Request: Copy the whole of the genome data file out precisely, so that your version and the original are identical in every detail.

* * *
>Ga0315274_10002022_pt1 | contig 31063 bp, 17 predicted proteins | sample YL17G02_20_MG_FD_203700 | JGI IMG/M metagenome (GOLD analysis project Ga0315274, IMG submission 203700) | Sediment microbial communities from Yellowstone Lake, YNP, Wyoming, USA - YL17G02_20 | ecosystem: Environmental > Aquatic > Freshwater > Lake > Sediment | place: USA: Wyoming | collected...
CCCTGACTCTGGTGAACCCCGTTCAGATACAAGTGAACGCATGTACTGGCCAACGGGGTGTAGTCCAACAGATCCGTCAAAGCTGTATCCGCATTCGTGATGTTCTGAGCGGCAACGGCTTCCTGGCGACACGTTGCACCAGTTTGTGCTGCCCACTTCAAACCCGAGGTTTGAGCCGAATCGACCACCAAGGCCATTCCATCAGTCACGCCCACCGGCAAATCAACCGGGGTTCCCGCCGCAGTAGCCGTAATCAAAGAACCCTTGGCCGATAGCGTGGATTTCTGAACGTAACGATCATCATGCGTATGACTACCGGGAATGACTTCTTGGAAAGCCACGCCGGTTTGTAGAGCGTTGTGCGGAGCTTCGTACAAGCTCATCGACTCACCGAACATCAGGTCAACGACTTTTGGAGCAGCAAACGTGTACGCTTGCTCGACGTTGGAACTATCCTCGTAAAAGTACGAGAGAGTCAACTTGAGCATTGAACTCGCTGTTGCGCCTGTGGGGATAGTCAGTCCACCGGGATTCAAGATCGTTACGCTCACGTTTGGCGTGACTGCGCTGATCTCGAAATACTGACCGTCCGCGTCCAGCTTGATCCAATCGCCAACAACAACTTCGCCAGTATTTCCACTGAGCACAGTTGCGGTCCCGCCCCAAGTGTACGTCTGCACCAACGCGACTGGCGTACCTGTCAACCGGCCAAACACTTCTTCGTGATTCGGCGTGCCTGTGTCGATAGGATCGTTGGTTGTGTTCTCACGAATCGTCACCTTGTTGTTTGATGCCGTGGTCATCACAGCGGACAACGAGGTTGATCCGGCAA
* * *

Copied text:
>Ga0315274_10002022_pt1 | contig 31063 bp, 17 predicted proteins | sample YL17G02_20_MG_FD_203700 | JGI IMG/M metagenome (GOLD analysis project Ga0315274, IMG submission 203700) | Sediment microbial communities from Yellowstone Lake, YNP, Wyoming, USA - YL17G02_20 | ecosystem: Environmental > Aquatic > Freshwater > Lake > Sediment | place: USA: Wyoming | collected...
CCCTGACTCTGGTGAACCCCGTTCAGATACAAGTGAACGCATGTACTGGCCAACGGGGTGTAGTCCAACAGATCCGTCAAAGCTGTATCCGCATTCGTGATGTTCTGAGCGGCAACGGCTTCCTGGCGACACGTTGCACCAGTTTGTGCTGCCCACTTCAAACCCGAGGTTTGAGCCGAATCGACCACCAAGGCCATTCCATCAGTCACGCCCACCGGCAAATCAACCGGGGTTCCCGCCGCAGTAGCCGTAATCAAAGAACCCTTGGCCGATAGCGTGGATTTCTGAACGTAACGATCATCATGCGTATGACTACCGGGAATGACTTCTTGGAAAGCCACGCCGGTTTGTAGAGCGTTGTGCGGAGCTTCGTACAAGCTCATCGACTCACCGAACATCAGGTCAACGACTTTTGGAGCAGCAAACGTGTACGCTTGCTCGACGTTGGAACTATCCTCGTAAAAGTACGAGAGAGTCAACTTGAGCATTGAACTCGCTGTTGCGCCTGTGGGGATAGTCAGTCCACCGGGATTCAAGATCGTTACGCTCACGTTTGGCGTGACTGCGCTGATCTCGAAATACTGACCGTCCGCGTCCAGCTTGATCCAATCGCCAACAACAACTTCGCCAGTATTTCCACTGAGCACAGTTGCGGTCCCGCCCCAAGTGTACGTCTGCACCAACGCGACTGGCGTACCTGTCAACCGGCCAAACACTTCTTCGTGATTCGGCGTGCCTGTGTCGATAGGATCGTTGGTTGTGTTCTCACGAATCGTCACCTTGTTGTTTGATGCCGTGGTCATCACAGCGGACAACGAGGTTGATCCGGCAA